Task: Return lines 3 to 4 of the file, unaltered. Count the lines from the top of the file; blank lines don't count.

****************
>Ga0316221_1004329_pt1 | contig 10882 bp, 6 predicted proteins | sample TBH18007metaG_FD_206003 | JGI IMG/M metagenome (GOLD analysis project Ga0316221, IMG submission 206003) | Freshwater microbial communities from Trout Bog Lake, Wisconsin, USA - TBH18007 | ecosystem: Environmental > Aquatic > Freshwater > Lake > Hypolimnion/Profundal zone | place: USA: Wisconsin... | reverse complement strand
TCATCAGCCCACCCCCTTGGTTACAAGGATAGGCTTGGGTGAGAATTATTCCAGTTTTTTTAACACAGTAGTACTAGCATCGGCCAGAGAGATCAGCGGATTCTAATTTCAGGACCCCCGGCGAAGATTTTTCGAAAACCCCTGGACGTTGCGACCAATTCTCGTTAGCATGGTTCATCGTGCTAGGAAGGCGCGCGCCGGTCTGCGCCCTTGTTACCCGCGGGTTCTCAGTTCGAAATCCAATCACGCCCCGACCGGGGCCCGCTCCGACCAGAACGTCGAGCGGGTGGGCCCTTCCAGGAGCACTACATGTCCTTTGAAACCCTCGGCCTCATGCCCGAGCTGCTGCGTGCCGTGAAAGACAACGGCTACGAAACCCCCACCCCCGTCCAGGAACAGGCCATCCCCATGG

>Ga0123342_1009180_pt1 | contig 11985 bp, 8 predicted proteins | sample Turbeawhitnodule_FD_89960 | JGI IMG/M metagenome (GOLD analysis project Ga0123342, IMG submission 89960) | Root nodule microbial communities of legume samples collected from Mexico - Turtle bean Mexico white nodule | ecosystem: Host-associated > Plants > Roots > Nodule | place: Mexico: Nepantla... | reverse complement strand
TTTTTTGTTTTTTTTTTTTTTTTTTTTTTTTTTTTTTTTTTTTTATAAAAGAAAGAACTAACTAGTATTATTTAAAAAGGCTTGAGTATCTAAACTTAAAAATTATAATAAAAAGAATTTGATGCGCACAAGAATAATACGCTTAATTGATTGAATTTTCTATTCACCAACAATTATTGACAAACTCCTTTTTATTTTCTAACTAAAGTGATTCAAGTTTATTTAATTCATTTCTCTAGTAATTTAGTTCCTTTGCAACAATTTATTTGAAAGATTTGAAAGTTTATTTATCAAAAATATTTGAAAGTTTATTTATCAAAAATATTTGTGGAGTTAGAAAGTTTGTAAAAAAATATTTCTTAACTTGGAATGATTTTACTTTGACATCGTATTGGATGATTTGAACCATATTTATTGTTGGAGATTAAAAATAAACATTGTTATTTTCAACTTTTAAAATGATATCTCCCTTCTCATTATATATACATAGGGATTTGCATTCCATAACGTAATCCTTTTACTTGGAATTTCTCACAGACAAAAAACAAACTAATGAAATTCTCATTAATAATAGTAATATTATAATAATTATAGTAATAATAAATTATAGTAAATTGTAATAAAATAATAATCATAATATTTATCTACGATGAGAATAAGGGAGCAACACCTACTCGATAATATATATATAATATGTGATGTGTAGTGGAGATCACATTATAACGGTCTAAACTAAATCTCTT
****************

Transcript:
>Ga0123342_1009180_pt1 | contig 11985 bp, 8 predicted proteins | sample Turbeawhitnodule_FD_89960 | JGI IMG/M metagenome (GOLD analysis project Ga0123342, IMG submission 89960) | Root nodule microbial communities of legume samples collected from Mexico - Turtle bean Mexico white nodule | ecosystem: Host-associated > Plants > Roots > Nodule | place: Mexico: Nepantla... | reverse complement strand
TTTTTTGTTTTTTTTTTTTTTTTTTTTTTTTTTTTTTTTTTTTTATAAAAGAAAGAACTAACTAGTATTATTTAAAAAGGCTTGAGTATCTAAACTTAAAAATTATAATAAAAAGAATTTGATGCGCACAAGAATAATACGCTTAATTGATTGAATTTTCTATTCACCAACAATTATTGACAAACTCCTTTTTATTTTCTAACTAAAGTGATTCAAGTTTATTTAATTCATTTCTCTAGTAATTTAGTTCCTTTGCAACAATTTATTTGAAAGATTTGAAAGTTTATTTATCAAAAATATTTGAAAGTTTATTTATCAAAAATATTTGTGGAGTTAGAAAGTTTGTAAAAAAATATTTCTTAACTTGGAATGATTTTACTTTGACATCGTATTGGATGATTTGAACCATATTTATTGTTGGAGATTAAAAATAAACATTGTTATTTTCAACTTTTAAAATGATATCTCCCTTCTCATTATATATACATAGGGATTTGCATTCCATAACGTAATCCTTTTACTTGGAATTTCTCACAGACAAAAAACAAACTAATGAAATTCTCATTAATAATAGTAATATTATAATAATTATAGTAATAATAAATTATAGTAAATTGTAATAAAATAATAATCATAATATTTATCTACGATGAGAATAAGGGAGCAACACCTACTCGATAATATATATATAATATGTGATGTGTAGTGGAGATCACATTATAACGGTCTAAACTAAATCTCTT